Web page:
Do granite countertops emit radon?
Thursday, July 12, 2018
While some granite countertops have been found to emit trace amounts of radon, the U.S. Environmental Protection Agency (EPA) has stated that there isn’t enough evidence to indicate that they increase radon above the normal, existing level in a home, and we agree. Here’s what EPA has to say:
Granite’s durability and decorative appearance make it a popular building material in homes and buildings. The rock comes in a wide range of colors that vary with the elements in it. Granite, like any other rock, can contain naturally occurring radioactive elements like radium, uranium and thorium. Some pieces of granite contain more of these elements than others. If present, these radioactive elements will decay into radon, a colorless, odorless, radioactive gas.
The radon gas may be released from the granite over time. However, since granite is generally not very porous, less radon is likely to escape from it than from a more porous stone such as sandstone.
It’s important to know that radon originating in the soil beneath homes is a more common problem and a far larger public health risk than radon from granite building materials. Also, any radon from granite countertops in kitchens or bathrooms is likely to be diluted in the typical home since those rooms are usually well ventilated.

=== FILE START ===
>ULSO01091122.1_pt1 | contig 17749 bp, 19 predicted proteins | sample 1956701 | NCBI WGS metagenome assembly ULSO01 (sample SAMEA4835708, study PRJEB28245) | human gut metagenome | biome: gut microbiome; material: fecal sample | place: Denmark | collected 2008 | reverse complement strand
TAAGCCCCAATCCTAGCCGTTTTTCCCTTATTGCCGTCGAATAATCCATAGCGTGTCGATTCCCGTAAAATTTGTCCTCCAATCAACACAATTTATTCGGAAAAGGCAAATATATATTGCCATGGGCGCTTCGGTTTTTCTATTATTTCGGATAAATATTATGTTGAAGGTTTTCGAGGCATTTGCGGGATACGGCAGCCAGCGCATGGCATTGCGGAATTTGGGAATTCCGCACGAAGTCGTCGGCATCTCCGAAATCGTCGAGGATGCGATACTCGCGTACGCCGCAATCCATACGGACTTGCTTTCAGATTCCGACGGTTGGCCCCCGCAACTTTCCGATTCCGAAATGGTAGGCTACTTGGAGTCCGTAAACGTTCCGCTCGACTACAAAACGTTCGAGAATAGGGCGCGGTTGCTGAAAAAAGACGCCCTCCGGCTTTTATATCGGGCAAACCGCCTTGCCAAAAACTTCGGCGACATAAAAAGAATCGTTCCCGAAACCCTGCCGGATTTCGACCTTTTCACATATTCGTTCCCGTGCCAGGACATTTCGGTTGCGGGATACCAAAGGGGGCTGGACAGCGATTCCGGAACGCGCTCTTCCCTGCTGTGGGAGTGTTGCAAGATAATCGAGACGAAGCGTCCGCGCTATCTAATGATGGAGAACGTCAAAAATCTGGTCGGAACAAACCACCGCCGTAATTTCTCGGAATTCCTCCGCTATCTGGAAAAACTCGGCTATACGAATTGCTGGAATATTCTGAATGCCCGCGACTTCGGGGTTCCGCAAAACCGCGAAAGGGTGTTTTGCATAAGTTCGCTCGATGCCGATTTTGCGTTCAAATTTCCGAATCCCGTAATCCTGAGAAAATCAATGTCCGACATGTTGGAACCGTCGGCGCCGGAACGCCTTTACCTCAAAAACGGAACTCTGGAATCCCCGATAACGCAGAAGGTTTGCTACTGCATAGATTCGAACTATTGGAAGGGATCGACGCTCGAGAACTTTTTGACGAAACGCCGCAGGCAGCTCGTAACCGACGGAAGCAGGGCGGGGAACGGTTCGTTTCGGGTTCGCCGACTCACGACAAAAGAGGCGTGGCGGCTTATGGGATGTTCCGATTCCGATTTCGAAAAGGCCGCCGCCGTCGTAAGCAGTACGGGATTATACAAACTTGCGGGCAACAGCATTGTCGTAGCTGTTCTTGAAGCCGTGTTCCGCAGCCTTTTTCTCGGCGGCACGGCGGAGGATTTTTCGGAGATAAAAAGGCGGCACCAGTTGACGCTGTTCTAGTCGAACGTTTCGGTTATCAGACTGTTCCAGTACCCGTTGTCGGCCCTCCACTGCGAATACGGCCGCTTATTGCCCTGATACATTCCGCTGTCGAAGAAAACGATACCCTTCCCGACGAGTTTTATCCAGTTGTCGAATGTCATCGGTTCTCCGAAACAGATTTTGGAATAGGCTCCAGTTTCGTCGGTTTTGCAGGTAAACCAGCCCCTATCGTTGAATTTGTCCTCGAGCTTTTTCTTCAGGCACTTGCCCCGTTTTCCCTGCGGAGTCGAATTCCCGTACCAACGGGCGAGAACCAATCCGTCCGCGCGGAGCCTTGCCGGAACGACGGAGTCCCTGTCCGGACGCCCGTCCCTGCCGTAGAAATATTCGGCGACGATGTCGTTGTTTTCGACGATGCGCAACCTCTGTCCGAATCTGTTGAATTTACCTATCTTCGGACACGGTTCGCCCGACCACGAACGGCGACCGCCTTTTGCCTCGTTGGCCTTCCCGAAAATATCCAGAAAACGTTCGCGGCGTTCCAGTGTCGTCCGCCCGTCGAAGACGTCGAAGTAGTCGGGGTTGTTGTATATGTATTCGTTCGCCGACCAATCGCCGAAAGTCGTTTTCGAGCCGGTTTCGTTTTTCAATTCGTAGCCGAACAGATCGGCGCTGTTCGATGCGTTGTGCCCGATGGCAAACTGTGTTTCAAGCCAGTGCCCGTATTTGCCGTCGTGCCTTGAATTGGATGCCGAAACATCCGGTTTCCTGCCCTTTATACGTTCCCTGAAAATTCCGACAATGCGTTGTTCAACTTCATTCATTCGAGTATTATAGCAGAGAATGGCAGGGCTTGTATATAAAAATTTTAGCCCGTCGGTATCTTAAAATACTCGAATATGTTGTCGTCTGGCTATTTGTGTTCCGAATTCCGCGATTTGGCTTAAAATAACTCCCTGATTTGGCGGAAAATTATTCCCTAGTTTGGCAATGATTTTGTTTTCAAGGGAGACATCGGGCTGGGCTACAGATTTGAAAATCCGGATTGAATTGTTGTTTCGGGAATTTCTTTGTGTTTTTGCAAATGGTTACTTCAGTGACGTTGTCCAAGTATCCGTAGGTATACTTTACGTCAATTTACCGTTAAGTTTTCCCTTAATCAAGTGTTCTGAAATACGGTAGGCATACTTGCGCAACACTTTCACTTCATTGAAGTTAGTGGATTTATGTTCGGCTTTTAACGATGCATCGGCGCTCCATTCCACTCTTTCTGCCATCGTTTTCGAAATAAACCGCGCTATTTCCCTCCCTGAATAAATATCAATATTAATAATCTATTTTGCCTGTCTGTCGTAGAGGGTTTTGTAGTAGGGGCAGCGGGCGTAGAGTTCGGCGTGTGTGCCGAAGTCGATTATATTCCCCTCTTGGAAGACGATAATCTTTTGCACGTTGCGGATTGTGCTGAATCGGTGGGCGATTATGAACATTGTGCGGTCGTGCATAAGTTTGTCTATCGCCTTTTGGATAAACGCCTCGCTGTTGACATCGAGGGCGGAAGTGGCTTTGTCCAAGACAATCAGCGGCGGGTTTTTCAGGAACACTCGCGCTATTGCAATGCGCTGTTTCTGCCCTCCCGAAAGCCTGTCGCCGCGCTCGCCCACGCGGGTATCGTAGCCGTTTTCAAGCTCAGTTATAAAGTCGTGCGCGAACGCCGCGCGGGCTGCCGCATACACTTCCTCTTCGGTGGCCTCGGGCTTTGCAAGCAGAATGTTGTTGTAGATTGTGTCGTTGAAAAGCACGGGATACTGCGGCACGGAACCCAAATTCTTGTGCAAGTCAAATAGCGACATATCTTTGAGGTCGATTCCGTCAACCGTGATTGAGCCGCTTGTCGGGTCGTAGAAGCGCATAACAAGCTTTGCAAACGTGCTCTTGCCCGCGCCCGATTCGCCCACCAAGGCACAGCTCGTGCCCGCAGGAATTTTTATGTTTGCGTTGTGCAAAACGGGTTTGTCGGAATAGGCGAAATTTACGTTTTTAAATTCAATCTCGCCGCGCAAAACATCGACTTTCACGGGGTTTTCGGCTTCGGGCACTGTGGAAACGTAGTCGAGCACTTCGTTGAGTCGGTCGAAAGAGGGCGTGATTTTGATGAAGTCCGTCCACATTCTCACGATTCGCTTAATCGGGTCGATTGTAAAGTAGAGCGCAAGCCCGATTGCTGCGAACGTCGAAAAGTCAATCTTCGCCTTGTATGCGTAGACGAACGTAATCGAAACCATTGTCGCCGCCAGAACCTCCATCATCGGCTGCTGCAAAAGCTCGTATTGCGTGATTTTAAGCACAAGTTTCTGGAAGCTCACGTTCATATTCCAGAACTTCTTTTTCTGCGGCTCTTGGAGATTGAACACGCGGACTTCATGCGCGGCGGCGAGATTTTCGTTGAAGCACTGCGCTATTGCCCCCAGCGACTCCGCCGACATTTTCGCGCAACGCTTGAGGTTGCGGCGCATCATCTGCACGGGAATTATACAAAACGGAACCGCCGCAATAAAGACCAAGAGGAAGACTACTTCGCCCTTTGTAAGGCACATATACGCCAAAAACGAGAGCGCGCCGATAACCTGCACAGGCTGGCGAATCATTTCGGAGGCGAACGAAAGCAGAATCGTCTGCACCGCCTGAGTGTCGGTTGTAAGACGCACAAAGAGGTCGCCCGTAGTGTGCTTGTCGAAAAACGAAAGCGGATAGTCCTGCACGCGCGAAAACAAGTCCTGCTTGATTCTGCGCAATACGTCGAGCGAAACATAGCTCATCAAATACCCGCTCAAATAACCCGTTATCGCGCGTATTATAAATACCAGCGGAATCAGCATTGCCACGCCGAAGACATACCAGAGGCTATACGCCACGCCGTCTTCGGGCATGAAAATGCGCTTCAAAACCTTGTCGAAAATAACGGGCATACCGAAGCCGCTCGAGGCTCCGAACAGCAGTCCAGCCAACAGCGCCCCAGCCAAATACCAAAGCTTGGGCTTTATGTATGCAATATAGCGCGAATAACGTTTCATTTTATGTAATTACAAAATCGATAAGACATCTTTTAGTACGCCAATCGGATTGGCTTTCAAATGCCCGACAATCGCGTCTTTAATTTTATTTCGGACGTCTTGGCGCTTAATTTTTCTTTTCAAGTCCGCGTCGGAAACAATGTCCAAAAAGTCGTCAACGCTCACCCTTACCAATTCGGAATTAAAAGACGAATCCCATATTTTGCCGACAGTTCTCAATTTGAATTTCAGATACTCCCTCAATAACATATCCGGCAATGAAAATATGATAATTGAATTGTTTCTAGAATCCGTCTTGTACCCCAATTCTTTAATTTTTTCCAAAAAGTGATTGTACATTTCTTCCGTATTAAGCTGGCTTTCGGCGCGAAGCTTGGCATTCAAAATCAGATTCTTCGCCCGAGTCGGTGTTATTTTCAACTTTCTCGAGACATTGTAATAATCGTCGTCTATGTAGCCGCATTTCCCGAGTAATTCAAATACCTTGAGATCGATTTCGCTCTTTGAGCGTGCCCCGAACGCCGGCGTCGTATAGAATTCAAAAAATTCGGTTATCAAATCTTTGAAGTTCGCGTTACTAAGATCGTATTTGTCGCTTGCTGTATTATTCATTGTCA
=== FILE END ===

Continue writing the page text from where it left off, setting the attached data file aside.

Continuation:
In addition to radon, the other natural radioactive materials in the granite can emit radiation. However, it is extremely unlikely that granite countertops in homes could increase radiation doses above that the normal, natural background dose that comes from soil and rocks.
For a more detailed analysis of the radon levels found in natural stone, we suggest clicking on the link below to download a white paper prepared by Environmental Health and Engineering for the Natural Stone Institute.
But the fact that stone countertops emit a negligible amount of radon does not mean that you don’t have a high radon level in your home caused by uranium and radium in the soil below your house. We recommend testing, and a home test kit is available at the big-box home improvement warehouses and most hardware stores for about $25.
Also, see our blog posts What is the danger of radon in well water? and Will opening the windows reduce the radon level in a house?
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Here’s links to a collection of our blog posts about “RADON":
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